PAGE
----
Food and beverage stories
The 2019 vintage is off to a flying start, and it comes with news that Tasmania’s area under vines has grown by 25 per cent over the past two seasons.
The thirst for Tasmania’s cool climate wines shows no signs of abating.
“There is strong and growing global interest in the unique wines we can grow and make on our little island at the edge of the world,” Wine Tasmania C.E.O., Sheralee Davies, says.
Demand for Tasmania’s premium wines, coupled with increasing concerns about global warming, is fuelling an investment boom in the state’s wine industry which already contributes $115 million annually to the local economy.
“There has been consistent growth in the Tasmanian wine sector for a number of years now,” Davies adds.
“We’ve seen many people move to Tasmania specifically to grow some of the world’s best grapes and make some of the world’s best wine here.”
According to Davies, Tasmania’s vineyard area has grown by 20 per cent over the past two seasons, as both local and mainland producers expand their footprint.
Furthermore, plans to expand grape growing areas by a further 15 per cent is also in the pipeline.
She points to the Hill Smith family, of Yalumba in the Barossa Valley, who currently have 2,000 hectares under cultivation but plan to further increase their holdings in the next couple of years.
Smaller producers are also stepping up their vineyard sizes.
“Our vineyard has expanded – both through existing wine producers planting more, as well as new entrants to the Tasmanian wine sector, and there are new wineries and cellar doors,” Davies explains.
Meantime, the 2019 vintage is off to a strong start with the first grapes for sparkling wine being picked.
The harvest is expected to continue through till mid-May, although it will vary from region to region.
“It’s always a relief to get the first grapes harvested and safely into our wineries for another year!” Davies says.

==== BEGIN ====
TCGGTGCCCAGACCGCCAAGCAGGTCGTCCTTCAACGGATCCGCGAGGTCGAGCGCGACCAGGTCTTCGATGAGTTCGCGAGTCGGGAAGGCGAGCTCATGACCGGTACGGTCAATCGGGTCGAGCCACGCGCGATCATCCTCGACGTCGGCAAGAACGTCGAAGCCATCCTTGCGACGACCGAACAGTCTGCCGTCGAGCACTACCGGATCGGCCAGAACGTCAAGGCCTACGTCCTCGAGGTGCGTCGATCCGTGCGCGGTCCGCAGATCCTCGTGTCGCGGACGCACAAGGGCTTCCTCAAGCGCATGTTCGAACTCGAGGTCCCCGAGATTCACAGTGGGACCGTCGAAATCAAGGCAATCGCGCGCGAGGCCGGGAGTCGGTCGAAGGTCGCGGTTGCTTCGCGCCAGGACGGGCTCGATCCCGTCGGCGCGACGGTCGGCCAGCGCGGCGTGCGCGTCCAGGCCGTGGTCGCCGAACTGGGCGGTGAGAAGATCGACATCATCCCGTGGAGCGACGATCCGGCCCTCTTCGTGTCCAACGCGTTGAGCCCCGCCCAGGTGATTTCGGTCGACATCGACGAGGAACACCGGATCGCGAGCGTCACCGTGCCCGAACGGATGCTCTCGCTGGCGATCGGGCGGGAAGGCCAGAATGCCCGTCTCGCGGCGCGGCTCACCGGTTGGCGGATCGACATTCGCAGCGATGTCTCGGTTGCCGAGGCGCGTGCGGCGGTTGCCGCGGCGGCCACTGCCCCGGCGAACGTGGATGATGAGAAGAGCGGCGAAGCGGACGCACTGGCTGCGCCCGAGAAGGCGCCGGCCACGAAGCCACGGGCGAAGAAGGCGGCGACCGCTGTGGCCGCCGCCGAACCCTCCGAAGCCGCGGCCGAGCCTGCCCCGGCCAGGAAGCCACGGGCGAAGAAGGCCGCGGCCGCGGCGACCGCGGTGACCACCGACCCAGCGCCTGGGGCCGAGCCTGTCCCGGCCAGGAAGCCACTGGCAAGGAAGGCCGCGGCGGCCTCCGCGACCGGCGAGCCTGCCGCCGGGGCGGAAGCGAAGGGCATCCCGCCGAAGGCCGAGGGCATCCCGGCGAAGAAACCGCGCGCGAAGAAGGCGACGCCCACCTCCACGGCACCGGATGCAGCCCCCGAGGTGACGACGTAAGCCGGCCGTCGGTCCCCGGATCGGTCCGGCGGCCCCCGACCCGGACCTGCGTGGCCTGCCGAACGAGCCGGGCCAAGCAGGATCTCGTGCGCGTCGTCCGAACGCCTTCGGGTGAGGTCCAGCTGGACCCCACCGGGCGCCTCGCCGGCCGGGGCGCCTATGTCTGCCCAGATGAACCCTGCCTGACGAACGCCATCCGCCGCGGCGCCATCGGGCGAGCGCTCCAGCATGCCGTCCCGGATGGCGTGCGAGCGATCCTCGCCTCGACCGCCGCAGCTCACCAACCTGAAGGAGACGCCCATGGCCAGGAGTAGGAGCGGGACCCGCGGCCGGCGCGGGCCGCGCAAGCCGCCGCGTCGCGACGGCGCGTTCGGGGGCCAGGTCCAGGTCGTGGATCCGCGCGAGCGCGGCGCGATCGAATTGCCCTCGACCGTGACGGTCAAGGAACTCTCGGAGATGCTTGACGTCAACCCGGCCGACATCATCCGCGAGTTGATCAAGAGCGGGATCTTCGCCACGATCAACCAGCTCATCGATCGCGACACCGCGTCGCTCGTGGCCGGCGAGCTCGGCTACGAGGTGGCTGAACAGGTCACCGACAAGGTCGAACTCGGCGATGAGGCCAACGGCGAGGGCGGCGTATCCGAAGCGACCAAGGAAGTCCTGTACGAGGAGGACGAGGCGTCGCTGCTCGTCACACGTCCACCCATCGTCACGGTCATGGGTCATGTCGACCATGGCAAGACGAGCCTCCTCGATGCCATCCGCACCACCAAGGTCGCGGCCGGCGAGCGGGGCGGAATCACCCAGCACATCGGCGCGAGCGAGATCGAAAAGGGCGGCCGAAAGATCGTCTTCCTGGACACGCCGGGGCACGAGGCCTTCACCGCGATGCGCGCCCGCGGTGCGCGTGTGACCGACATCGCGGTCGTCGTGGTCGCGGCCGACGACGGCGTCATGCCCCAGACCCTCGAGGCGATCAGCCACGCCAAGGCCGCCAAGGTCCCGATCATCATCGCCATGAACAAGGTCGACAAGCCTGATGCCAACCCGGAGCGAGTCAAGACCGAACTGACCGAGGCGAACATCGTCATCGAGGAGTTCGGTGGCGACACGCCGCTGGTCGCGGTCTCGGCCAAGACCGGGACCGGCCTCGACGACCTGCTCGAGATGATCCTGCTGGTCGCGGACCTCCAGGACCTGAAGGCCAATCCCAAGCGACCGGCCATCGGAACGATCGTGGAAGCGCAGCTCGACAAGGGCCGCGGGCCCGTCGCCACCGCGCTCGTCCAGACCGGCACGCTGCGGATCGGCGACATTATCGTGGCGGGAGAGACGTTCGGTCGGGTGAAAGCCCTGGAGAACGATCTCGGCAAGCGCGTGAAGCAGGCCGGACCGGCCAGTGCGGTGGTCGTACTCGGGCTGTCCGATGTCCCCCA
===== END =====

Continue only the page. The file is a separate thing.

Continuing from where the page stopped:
In one of Tasmania’s premier wine producing areas, the Coal River Valley east of Hobart, hundreds of pickers are moving into the vineyards, and some wineries are gearing up for 24-hour operations.
At the Puddleduck Vineyard, chardonnay and pinot noir grapes for sparkling wine are being harvested, with owner, Darren Brown, telling The Mercury that riesling, chardonnay, pinot noir and sauvignon blanc grape varieties for table wine would be picked later in March.
He also said his yield would be about 32 tonnes, which is down 10 per cent on last season.
And, for consumers who are eagerly awaiting the first tastings of Tasmania’s 2019 wine offerings, the news is heartening.
According to Davies, early reports about this year’s vintage are very positive, in terms of both the quality of the grapes and overall volumes.
She expects yields will be roughly in line with the past three seasons, although variable conditions mean they will vary across the island.
“It’s been a varied 2018-19 season so far, we’ve had dry conditions, wet conditions, cold weather, warm weather, hail, fires, frost – you name it, we’ve probably experienced it somewhere on the island!” Davies continues.
“This is what is involved with growing grapes in Tasmania, high risk but high quality in terms of the quality of wine we are able to produce.
“Growers are used to being agile and reacting to the ever-varied seasonal conditions and this always stands them in good stead to manage whatever is thrown in their way.
“Keep an eye out for wines from 2019 over the coming months and years.”
Image courtesy of ABC News
19 March 2019, Edition 203